Chef's tips for perfect gnocchi
- 00 flour
This is finely ground flour perfect for dumplings and pizza dough. This is a luxury, all purpose or cake flour can do in a pinch.
- Hand-held ricer
I prefer these to manual rotary ricers, which can gum up quickly, and ruin your whole product if you're not careful.
- Egg yolks, not whole eggs
No exceptions here. Egg whites oxidize, turn brown, and add unnecessary water to doughs.
- Gnocchi board
Gnocchi boards are great tools that make forming attractive gnocchi easy--just roll them off the board and go. Using a fork can be a little putsy, so if you really like to make gnocchi, order a board.
Yes, steaming. If you have a steamer basket it'll work well, but you can also bake them, covered. Under no circumstances should you boil the potatoes in water. Wrapping the potatoes in foil also works.
- Hot vs cold methods
Basic Potato Gnocchi
- 1 lb russet potatoes
- ¾ cup all purpose flour
- ½ teaspoon salt
- 1 large egg yolk
- Kosher salt and pepper
- Wrap the potatoes in foil and bake at 350 until they can be easily pierced with a knife, about 30-45 minutes depending on size. Remove the potatoes from the oven and cool completely.
- The potatoes can be riced the next day after chilling in the fridge as well. Skin the potatoes with a paring knife, Then cut into pieces and press through a ricer.
- If you have a circular rotating ricer, work in small batches to avoid making the potatoes gummy. Put the riced potatoes on a bowl, add the salt, numeg, and egg yolk and mix until combined, then add the flour and mix (don’t knead) until an even dough is formed.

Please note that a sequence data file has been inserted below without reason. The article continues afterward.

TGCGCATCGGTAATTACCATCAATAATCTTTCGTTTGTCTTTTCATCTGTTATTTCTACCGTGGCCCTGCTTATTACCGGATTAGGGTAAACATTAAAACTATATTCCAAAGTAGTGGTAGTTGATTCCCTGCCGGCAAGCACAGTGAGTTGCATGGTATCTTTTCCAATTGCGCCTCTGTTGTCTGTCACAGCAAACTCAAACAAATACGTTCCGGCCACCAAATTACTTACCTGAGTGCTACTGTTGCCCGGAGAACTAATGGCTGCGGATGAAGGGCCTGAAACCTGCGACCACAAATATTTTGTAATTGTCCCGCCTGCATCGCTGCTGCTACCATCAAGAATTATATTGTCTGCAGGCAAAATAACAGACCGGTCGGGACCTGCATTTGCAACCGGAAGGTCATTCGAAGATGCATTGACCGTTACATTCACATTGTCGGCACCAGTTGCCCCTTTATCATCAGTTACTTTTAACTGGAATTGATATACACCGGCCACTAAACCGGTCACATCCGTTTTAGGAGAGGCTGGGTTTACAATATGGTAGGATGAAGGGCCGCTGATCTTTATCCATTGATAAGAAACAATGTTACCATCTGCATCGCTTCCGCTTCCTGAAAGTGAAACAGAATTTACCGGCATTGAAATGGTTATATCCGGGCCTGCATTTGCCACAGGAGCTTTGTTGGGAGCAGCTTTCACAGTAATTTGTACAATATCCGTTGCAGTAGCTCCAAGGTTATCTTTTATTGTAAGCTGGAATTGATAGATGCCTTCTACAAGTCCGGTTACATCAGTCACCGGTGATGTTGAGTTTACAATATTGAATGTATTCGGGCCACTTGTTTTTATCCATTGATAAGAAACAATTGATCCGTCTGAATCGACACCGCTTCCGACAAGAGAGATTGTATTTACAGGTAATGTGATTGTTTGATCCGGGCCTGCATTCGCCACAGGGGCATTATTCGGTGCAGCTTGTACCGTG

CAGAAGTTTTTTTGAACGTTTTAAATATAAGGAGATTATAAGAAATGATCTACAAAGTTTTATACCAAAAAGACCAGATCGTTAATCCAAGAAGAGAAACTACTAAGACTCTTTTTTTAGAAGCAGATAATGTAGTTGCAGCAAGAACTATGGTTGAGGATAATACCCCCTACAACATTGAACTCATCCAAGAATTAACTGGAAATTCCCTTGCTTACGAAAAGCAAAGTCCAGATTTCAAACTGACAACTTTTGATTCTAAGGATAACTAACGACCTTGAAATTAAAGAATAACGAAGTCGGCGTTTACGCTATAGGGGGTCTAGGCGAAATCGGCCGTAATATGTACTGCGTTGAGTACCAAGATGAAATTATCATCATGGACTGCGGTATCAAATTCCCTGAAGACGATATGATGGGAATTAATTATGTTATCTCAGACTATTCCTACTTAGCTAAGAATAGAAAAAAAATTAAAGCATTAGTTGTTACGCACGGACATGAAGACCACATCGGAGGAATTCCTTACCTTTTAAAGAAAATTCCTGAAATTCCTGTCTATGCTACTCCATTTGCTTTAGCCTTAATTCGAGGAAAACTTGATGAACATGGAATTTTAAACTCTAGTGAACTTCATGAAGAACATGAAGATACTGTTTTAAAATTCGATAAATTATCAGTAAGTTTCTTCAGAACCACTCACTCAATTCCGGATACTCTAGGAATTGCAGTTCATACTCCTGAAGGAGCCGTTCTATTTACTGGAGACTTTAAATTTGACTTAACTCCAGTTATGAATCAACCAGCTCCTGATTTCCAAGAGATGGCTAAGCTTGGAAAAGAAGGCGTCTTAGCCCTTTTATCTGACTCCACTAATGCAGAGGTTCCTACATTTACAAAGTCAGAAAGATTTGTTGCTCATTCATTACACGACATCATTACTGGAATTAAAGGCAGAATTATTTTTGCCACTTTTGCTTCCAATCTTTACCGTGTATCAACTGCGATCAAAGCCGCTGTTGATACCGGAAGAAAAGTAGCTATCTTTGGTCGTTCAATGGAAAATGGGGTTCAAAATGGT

- Transfer the dough to a cutting board, cover with a towel and allow to rest for 5 minutes before rolling out. Roll the dough into logs about 1 inch in diameter, then cut using a bench knife and roll off a fork or gnocchi board if desired.
- As you cut the gnocchi, toss them lightly in flour and either boil fresh, toss with oil and reserve for dinner, or freeze, lightly floured on cookie sheets, transferring to freezer or vacuum bags for cooking straight from the freezer.
Roman Eggless Gnocchi
- 1 lb russet potatoes
- ½ teaspoon kosher salt
- 1.5 cups 00 flour or all purpose flour
- Suggestion of fresh grated nutmeg
- Steam the potatoes until tender when poked with a knife, about 30 minutes. Peel the potatoes and rice them.
- Lay the riced potatoes out on a cutting board and cover with the flour, nutmeg, and salt. Incorporate the flour and seasonings into the riced potato, but do not knead it hard like bread. The gluten must not be developed in the four, otherwise the gnocchi will be soft when rolled, and then hard and chewy when cooked. Instead of kneading, press the flour into the potatoes, and try to sort of just press it together into a mass.
- Continue gathering the flour that falls off and pressing it into the potatoes until the mixture is an amalgamated, even mass.
- Allow the dough to rest for 5 minutes wrapped in plastic, then quickly roll out into logs, cut into 1 inch pieces with a bench knife, toss in flour lightly to coat, and freeze on a cookie sheet.
- When the gnocchi are completely frozen, transfer them to a tightly sealed container and freeze. The gnocchi, if tightly sealed, will last for months in the freezer. To cook, simply drop them into a large pot or rapidly boiling salted water (a gallon of boiling water would be great for this whole recipe) and cook per usual.